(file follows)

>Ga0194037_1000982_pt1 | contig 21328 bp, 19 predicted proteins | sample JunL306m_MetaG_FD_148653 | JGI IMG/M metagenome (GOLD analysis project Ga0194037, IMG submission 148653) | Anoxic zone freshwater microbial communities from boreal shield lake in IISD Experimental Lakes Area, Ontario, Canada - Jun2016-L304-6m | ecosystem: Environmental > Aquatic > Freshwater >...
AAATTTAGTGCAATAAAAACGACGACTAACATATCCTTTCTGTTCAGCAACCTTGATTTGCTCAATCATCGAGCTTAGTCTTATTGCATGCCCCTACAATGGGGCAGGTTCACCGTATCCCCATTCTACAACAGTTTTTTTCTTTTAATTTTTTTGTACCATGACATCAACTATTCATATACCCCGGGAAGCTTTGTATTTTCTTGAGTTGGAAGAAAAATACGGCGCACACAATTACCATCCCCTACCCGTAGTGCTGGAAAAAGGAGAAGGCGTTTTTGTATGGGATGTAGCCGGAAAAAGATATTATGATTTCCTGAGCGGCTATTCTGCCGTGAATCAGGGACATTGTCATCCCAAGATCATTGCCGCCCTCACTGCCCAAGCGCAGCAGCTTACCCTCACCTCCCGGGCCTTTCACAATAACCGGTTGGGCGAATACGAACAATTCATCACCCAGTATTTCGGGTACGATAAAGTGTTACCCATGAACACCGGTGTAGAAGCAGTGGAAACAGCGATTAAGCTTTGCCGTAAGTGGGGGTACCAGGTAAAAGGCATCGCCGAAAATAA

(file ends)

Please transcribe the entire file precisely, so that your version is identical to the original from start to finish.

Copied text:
>Ga0194037_1000982_pt1 | contig 21328 bp, 19 predicted proteins | sample JunL306m_MetaG_FD_148653 | JGI IMG/M metagenome (GOLD analysis project Ga0194037, IMG submission 148653) | Anoxic zone freshwater microbial communities from boreal shield lake in IISD Experimental Lakes Area, Ontario, Canada - Jun2016-L304-6m | ecosystem: Environmental > Aquatic > Freshwater >...
AAATTTAGTGCAATAAAAACGACGACTAACATATCCTTTCTGTTCAGCAACCTTGATTTGCTCAATCATCGAGCTTAGTCTTATTGCATGCCCCTACAATGGGGCAGGTTCACCGTATCCCCATTCTACAACAGTTTTTTTCTTTTAATTTTTTTGTACCATGACATCAACTATTCATATACCCCGGGAAGCTTTGTATTTTCTTGAGTTGGAAGAAAAATACGGCGCACACAATTACCATCCCCTACCCGTAGTGCTGGAAAAAGGAGAAGGCGTTTTTGTATGGGATGTAGCCGGAAAAAGATATTATGATTTCCTGAGCGGCTATTCTGCCGTGAATCAGGGACATTGTCATCCCAAGATCATTGCCGCCCTCACTGCCCAAGCGCAGCAGCTTACCCTCACCTCCCGGGCCTTTCACAATAACCGGTTGGGCGAATACGAACAATTCATCACCCAGTATTTCGGGTACGATAAAGTGTTACCCATGAACACCGGTGTAGAAGCAGTGGAAACAGCGATTAAGCTTTGCCGTAAGTGGGGGTACCAGGTAAAAGGCATCGCCGAAAATAA